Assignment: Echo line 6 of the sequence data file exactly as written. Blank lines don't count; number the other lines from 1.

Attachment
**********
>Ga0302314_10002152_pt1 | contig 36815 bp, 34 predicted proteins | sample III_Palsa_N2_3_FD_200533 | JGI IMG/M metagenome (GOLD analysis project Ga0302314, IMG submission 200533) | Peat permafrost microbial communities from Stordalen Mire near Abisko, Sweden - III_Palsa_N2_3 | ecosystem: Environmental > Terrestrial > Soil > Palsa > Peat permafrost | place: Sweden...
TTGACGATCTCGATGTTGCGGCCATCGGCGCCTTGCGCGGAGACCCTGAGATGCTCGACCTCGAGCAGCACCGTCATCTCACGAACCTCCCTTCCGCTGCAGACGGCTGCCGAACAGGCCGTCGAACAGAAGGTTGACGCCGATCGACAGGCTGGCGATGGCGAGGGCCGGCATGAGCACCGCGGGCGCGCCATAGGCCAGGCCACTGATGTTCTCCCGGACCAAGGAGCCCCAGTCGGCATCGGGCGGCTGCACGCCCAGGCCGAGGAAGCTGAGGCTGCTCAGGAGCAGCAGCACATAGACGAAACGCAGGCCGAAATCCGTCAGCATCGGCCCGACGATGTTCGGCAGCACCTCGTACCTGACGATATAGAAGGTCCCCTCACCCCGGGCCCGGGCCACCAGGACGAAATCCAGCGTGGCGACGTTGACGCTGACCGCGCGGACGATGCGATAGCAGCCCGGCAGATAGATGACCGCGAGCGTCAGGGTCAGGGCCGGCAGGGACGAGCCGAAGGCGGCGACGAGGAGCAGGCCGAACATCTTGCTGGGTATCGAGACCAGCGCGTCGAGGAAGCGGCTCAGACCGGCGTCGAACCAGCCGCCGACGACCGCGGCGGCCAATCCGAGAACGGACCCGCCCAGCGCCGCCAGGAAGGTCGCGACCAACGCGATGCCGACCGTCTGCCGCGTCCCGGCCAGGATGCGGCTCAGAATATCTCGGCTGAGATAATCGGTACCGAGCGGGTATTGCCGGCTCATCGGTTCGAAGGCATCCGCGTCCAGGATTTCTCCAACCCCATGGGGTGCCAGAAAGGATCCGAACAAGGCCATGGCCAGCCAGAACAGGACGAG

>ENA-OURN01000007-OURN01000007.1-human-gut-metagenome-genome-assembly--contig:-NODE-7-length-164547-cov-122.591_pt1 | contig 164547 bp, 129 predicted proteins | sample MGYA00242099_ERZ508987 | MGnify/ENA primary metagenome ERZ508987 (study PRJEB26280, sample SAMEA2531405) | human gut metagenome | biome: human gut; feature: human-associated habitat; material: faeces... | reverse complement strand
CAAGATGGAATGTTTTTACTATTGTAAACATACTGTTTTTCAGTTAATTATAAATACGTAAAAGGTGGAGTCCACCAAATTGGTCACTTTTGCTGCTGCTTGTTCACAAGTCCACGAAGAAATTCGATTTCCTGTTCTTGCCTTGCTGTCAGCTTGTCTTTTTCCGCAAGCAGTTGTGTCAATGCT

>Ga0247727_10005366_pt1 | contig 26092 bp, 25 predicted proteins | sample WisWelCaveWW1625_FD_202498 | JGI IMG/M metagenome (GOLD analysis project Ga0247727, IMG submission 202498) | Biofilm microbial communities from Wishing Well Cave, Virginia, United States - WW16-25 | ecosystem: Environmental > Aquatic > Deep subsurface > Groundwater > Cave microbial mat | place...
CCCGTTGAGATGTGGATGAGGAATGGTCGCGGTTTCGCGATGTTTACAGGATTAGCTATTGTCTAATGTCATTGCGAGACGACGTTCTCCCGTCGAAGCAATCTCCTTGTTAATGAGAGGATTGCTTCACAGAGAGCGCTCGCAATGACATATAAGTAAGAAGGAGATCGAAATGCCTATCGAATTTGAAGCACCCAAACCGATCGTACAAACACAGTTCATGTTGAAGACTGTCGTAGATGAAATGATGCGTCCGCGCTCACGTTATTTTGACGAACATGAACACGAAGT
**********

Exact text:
CCCGTTGAGATGTGGATGAGGAATGGTCGCGGTTTCGCGATGTTTACAGGATTAGCTATTGTCTAATGTCATTGCGAGACGACGTTCTCCCGTCGAAGCAATCTCCTTGTTAATGAGAGGATTGCTTCACAGAGAGCGCTCGCAATGACATATAAGTAAGAAGGAGATCGAAATGCCTATCGAATTTGAAGCACCCAAACCGATCGTACAAACACAGTTCATGTTGAAGACTGTCGTAGATGAAATGATGCGTCCGCGCTCACGTTATTTTGACGAACATGAACACGAAGT